SEPTEMBER 30, 2004

Advanstar threatens CASPIAN founder: Pull or else

Photographs taken by privacy activist and writer Katherine Albrecht at the Frontline Expo 2004 conference are "unauthorized" according to Advanstar. The event management/PR firm has threatened to ban Albrecht, founder and director of CASPIAN (Consumers Against Supermarket Privacy Invasion and Numbering) from future events it organizes unless she "refrain[s] from making the photos available."

The photographs in dispute show Checkpoint RFID-enabled prototypes of Abercrombie & Fitch, Calvin Klein, Champion and other name brand clothing labels.

"The notion that I somehow 'surreptitiously' photographed the displays at your event is baffling," Albrecht said in a written response to Advanstar. She characterized Advanstar s threat as "an attempt to censor images that fairly and accurately depict the activities that took place at their conference."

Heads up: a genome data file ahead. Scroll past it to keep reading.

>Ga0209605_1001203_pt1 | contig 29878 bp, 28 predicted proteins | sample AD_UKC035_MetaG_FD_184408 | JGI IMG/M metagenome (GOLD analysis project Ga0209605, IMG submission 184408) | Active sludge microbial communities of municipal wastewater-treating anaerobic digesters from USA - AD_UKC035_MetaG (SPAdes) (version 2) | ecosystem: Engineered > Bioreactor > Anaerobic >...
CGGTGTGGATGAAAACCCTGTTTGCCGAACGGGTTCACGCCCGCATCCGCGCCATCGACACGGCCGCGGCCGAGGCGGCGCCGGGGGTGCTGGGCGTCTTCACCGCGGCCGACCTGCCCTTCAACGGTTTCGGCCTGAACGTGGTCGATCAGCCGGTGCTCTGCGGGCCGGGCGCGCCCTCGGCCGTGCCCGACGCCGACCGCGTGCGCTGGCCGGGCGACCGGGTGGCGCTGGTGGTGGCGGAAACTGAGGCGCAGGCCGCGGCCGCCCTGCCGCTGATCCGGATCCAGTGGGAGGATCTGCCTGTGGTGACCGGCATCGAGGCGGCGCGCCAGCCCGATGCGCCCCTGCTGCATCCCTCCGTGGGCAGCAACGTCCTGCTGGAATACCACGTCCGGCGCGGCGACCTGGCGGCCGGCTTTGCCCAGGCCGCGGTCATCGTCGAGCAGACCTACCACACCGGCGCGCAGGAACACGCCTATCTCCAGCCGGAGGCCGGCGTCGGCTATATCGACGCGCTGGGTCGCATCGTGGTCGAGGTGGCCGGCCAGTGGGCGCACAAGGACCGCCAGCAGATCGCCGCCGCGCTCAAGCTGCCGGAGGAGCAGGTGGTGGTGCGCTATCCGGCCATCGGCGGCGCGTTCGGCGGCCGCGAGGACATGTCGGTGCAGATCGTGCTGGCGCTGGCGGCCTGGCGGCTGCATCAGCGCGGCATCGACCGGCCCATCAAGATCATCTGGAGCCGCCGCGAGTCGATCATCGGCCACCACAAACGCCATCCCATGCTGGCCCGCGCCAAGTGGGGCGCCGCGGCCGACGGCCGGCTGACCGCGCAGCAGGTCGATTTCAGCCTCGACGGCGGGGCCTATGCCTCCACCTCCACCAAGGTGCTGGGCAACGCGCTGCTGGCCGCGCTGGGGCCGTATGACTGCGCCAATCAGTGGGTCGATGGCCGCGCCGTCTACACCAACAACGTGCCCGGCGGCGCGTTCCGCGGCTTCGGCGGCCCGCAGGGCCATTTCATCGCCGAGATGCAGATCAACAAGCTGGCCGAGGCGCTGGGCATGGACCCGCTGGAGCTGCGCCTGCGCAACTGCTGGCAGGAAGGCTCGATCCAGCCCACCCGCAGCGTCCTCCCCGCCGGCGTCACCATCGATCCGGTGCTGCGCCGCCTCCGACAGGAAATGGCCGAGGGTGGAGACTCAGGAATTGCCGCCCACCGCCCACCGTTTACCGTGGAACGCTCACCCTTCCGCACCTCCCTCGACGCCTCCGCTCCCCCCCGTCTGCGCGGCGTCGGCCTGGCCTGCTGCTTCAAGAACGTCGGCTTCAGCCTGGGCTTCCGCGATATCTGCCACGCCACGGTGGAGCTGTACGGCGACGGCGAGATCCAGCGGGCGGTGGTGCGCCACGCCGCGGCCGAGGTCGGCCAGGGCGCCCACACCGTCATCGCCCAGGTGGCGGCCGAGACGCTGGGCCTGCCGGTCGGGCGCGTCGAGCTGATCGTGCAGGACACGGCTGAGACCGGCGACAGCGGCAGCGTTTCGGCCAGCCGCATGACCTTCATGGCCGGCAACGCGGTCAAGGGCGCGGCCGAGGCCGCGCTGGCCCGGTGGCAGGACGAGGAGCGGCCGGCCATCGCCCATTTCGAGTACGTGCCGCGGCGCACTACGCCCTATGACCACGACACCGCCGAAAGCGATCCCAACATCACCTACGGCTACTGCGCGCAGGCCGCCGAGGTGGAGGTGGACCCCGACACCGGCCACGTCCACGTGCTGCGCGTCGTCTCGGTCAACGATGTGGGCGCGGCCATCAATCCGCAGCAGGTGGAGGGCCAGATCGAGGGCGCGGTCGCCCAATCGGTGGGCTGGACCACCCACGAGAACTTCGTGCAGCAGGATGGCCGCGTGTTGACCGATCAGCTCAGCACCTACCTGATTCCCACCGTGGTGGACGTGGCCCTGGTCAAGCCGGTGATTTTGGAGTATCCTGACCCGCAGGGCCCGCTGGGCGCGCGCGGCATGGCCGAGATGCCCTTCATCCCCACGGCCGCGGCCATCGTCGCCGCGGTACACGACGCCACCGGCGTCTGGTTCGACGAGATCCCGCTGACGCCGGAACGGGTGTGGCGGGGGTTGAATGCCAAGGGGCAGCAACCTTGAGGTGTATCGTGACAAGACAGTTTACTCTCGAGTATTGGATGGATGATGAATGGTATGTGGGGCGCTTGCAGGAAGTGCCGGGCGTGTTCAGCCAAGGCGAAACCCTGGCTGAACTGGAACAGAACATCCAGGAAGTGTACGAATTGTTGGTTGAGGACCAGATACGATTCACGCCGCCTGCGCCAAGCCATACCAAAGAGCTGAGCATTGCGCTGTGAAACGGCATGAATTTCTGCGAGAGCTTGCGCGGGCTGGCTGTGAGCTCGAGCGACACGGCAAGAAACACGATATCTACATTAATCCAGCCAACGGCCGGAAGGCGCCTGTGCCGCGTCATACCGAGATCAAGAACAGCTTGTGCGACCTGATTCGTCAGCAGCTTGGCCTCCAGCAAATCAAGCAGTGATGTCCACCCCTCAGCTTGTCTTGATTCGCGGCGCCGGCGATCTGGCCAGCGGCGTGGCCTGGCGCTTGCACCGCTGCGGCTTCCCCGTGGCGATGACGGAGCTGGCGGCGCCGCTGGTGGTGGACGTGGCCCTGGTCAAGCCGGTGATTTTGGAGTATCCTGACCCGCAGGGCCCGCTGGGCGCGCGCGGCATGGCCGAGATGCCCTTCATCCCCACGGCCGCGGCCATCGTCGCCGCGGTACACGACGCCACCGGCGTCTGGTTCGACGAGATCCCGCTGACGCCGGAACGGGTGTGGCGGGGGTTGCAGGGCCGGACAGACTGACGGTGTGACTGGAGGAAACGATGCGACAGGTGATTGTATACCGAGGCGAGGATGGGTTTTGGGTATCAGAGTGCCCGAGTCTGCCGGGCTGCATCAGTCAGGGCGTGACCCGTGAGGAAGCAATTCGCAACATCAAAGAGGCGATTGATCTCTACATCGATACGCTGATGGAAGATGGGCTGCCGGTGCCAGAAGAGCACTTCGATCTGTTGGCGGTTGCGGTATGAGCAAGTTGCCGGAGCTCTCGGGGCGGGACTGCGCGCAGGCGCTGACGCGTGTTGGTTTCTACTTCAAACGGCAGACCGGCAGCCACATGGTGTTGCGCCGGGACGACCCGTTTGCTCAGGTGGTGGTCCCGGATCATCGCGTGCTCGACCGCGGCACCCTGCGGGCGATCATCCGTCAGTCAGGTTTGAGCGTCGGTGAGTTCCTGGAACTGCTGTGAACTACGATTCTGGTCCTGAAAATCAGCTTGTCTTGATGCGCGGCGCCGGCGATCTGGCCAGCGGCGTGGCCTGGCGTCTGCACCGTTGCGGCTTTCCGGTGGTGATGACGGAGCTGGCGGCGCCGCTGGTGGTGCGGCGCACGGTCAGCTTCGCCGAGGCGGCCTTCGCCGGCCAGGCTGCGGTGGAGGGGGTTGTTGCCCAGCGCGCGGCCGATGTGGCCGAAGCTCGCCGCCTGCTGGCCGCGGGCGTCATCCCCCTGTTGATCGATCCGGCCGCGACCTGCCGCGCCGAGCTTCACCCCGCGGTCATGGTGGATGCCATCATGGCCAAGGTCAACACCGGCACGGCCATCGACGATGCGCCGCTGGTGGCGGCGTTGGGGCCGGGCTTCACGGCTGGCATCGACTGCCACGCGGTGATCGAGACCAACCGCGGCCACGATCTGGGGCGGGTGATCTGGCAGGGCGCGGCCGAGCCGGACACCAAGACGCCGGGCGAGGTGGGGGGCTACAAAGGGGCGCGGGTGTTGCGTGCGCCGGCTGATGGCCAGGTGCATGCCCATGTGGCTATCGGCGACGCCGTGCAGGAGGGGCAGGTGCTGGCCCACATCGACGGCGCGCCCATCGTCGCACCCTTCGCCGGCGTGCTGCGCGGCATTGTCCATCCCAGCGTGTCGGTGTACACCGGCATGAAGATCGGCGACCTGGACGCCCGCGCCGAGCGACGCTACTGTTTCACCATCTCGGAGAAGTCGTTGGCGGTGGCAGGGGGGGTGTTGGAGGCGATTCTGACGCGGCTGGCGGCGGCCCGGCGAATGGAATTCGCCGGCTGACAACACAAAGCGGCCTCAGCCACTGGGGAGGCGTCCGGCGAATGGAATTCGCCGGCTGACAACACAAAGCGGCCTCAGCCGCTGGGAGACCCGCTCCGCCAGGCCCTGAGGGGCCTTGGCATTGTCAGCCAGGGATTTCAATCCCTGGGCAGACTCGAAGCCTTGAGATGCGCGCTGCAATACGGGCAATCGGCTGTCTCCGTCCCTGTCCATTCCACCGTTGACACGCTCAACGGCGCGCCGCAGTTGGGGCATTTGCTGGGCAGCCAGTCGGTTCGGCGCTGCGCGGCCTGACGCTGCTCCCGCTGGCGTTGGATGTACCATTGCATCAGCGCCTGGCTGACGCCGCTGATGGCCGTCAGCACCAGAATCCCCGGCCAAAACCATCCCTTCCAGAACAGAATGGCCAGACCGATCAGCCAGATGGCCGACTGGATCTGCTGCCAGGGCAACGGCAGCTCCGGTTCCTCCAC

Advanstar's censorship "request," and Albrecht's response are posted at:

Advanstar made the decision to designate Albrecht as "press" for the event. A sign posted at the entrance to the exhibit hall indicated anyone designated as 'press' could take photographs. In addition to representing her organization's online RFID publication,, Albrecht attended the event to gather information for a well-known computer industry magazine.

"The photographs I took of RFID tags hidden in clothing labels and other consumer items document an issue of great public concern, and I plan to publish them over Advanstar's objections," said Albrecht. "The RFID industry's efforts to keep these images hidden underscores the danger the public faces from this powerful and insidious surveillance technology and the companies that would deploy it in secrecy."

In addition to the RFID clothing tag photos, Albrecht also documented the item-level tagging of Huggies baby wipes, Kimberly Clark diapers, Nyquil cold medicine, CVS vitamins, Similac baby formula, and Lanacane cream. Rather than bow to censorship demands, Albrecht has also posted these images at:

The RFID tagging of these items is disturbing from a consumer privacy standpoint, since the RFID industry has lately assured lawmakers and the press that they are interested only in "supply side" inventory tracking on crates and pallets.

Item-level tagging of consumer goods violates a call for a moratorium issued by CASPIAN and over 40 of the world's leading privacy and civil liberties organizations last November.

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